The Environmental Protection Agency notified Missouri environmental regulators this month that the state’s plan for overseeing the disposal of toxic waste from coal-fired power plants is not strong enough to protect human health and the environment.
In a recent letter to the Missouri Department of Natural Resources, EPA officials noted several provisions in the state’s plan that are weaker than the 2015 federal coal ash rule. Some allow the Missouri Department of Natural Resources to waive requirements for utility companies to clean up groundwater contamination or even monitor groundwater for toxic chemicals if they can show that it doesn’t affect drinking-water supplies or harm the environment.
Environmentalists and utility companies have disagreed over whether the MDNR’s proposed coal ash regulations will be strong enough to address contamination that’s been detected near many coal ash ponds and landfills in Missouri. The number of comments EPA has made about the state’s plan is unusual, said Andy Knott, a representative for the Sierra Club’s Beyond Coal campaign.
“I think that this is astonishing and that it’s just further evidence that the DNR cares more about the demands of the coal utilities than the needs of Missourians for clean water,” Knott said at a public hearing MDNR hosted in Jefferson City on Thursday afternoon.
A section of the proposed state regulations, for example, could let MDNR waive requirements for a utility to clean up polluted groundwater if the groundwater isn’t being used for drinking water. The state agency also could suspend requirements to monitor groundwater if the utility can demonstrate that the disposal site doesn’t pose a risk to human health or the environment.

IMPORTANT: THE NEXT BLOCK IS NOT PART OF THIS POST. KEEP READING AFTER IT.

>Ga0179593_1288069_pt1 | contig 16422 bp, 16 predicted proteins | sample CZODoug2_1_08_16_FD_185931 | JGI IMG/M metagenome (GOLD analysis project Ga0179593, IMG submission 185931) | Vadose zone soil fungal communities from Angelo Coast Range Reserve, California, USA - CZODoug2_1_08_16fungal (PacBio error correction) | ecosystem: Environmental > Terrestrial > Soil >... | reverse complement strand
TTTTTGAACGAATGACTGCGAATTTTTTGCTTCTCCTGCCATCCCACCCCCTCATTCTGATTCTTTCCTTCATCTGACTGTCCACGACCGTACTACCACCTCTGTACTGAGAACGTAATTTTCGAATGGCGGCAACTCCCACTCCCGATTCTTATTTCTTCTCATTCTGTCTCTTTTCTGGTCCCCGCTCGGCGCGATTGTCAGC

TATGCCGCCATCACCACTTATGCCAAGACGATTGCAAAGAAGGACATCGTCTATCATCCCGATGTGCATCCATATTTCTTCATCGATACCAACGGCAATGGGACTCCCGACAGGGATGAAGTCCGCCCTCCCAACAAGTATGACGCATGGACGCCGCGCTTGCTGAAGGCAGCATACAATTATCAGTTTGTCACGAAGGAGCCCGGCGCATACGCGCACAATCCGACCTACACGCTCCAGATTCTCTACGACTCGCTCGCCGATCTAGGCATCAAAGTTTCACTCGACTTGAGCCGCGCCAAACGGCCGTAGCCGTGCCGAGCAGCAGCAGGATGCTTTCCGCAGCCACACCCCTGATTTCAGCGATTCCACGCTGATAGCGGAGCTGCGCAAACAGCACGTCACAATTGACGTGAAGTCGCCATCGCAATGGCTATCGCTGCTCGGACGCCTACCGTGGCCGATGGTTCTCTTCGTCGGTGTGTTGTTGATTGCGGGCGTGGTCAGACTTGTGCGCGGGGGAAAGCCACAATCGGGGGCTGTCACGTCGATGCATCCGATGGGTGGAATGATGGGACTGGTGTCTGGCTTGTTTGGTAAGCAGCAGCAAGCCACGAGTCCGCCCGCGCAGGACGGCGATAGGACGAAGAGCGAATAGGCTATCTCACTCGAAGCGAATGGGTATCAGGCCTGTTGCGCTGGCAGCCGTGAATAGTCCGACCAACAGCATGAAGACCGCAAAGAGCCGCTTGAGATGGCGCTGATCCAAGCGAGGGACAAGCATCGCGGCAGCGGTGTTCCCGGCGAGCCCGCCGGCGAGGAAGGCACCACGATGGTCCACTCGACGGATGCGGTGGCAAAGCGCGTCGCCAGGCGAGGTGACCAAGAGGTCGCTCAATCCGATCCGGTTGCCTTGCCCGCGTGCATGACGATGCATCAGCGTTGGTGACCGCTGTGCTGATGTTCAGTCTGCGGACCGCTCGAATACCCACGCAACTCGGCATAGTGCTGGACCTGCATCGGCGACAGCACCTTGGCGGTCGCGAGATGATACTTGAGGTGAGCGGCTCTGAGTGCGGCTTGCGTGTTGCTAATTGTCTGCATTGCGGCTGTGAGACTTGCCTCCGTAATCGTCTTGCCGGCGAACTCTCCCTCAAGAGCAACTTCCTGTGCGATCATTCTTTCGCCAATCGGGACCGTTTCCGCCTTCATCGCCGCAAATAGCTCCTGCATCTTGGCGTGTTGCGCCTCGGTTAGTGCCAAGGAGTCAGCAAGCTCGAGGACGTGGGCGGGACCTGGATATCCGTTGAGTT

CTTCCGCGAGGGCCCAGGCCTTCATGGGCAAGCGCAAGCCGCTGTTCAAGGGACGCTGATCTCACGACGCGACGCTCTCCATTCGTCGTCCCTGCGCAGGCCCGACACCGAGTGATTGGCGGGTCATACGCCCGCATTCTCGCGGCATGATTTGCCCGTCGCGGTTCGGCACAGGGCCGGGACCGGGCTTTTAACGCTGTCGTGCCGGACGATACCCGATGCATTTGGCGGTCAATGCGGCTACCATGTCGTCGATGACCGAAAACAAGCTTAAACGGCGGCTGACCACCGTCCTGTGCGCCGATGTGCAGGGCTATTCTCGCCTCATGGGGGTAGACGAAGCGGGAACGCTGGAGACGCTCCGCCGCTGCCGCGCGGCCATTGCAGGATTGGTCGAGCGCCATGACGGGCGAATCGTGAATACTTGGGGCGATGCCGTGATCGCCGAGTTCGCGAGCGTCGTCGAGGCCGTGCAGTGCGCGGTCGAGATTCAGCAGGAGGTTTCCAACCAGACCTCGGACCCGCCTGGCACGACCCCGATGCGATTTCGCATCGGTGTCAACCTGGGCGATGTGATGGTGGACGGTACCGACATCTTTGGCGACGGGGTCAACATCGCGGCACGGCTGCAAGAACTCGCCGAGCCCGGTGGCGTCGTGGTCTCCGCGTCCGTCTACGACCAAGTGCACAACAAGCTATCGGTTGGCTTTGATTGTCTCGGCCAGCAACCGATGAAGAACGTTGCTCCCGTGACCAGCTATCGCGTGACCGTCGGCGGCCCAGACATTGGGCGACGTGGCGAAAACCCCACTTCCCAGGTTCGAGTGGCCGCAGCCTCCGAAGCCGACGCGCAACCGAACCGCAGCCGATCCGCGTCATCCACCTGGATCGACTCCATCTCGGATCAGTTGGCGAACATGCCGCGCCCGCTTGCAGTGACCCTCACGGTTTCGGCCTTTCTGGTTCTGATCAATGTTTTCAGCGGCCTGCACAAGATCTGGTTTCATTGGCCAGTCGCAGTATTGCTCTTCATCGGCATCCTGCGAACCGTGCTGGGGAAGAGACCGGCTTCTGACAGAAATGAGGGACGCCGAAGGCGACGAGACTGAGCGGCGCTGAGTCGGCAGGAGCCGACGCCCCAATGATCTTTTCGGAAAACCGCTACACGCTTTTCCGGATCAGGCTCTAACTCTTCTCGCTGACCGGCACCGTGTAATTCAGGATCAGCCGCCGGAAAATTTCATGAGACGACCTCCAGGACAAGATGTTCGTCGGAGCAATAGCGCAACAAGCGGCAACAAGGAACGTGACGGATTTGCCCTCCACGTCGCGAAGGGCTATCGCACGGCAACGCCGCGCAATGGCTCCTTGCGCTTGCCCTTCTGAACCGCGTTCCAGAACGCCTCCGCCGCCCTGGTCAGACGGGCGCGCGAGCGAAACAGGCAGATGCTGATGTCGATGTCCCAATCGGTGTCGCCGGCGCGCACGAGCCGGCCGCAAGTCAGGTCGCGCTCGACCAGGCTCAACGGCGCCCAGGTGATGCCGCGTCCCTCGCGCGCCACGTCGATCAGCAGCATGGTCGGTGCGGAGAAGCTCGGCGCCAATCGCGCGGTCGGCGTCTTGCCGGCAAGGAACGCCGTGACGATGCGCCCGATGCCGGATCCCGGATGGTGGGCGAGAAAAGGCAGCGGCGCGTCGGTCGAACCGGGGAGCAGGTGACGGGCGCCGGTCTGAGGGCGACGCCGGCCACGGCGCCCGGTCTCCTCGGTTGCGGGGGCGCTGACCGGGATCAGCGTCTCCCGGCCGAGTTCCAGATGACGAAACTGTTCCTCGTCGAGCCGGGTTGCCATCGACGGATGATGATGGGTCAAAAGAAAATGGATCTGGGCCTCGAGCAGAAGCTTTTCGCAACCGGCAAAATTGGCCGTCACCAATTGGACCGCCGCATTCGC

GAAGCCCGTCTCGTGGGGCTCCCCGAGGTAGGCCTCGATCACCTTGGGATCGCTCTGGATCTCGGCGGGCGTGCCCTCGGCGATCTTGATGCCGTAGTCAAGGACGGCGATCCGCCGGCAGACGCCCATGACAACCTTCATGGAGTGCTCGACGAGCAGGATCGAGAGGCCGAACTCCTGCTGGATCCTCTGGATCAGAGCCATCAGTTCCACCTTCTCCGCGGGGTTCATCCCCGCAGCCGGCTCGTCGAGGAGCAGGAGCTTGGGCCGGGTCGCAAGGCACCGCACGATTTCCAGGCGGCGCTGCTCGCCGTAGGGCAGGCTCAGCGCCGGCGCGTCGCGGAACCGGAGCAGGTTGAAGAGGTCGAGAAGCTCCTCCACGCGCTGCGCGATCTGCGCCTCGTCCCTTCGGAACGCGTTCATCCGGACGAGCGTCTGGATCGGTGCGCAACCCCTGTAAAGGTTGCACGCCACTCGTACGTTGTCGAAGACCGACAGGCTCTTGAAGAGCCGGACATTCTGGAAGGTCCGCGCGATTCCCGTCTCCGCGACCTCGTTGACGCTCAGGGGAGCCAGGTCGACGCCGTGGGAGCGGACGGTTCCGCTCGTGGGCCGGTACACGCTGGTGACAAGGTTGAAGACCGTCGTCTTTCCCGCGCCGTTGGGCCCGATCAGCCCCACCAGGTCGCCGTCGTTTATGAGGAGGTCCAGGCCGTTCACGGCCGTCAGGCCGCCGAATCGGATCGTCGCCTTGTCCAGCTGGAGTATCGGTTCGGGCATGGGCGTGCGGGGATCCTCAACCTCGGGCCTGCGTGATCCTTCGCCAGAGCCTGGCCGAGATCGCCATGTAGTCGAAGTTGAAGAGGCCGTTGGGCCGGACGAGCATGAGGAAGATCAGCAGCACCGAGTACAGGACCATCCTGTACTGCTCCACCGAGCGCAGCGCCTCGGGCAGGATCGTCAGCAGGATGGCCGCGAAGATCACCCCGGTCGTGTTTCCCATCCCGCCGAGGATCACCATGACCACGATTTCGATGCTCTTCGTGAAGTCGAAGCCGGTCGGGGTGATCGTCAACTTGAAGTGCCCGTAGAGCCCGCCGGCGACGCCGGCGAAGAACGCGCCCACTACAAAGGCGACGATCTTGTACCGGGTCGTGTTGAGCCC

Utility representatives argue that the state’s proposed rule is just as protective of human health and the environment as the federal rule. Congress didn’t require state rules to be identical to federal requirements, said Trey Davis, president of the Missouri Energy Development Association.
“Nor did Congress say that each line in the rules must match federal requirements,” Davis said.
MDNR officials said they could not comment specifically on the letter.
“All feedback is good feedback,” said Chris Nagel, MDNR’s solid-waste director.
Researchers from the Washington University Interdisciplinary Environmental Law Clinic recently found excessive levels of arsenic, boron and other harmful chemicals near all ponds that are receiving coal ash waste. The law clinic represents the Labadie Environmental Organization, a group of residents that want Ameren Missouri to remove coal ash from its ponds at the Labadie Energy Center.
“We drink well water, and many of us are scared of that the pollution they have found will end up hurting us and our neighbors,” 12-year-old Ella Alt told MDNR officials at Thursday’s hearing.
Alt attends school about two miles from the Labadie Energy Center.
The MDNR is taking feedback on its plan until March 28 and expects that the state regulations will be effective by the end of September.
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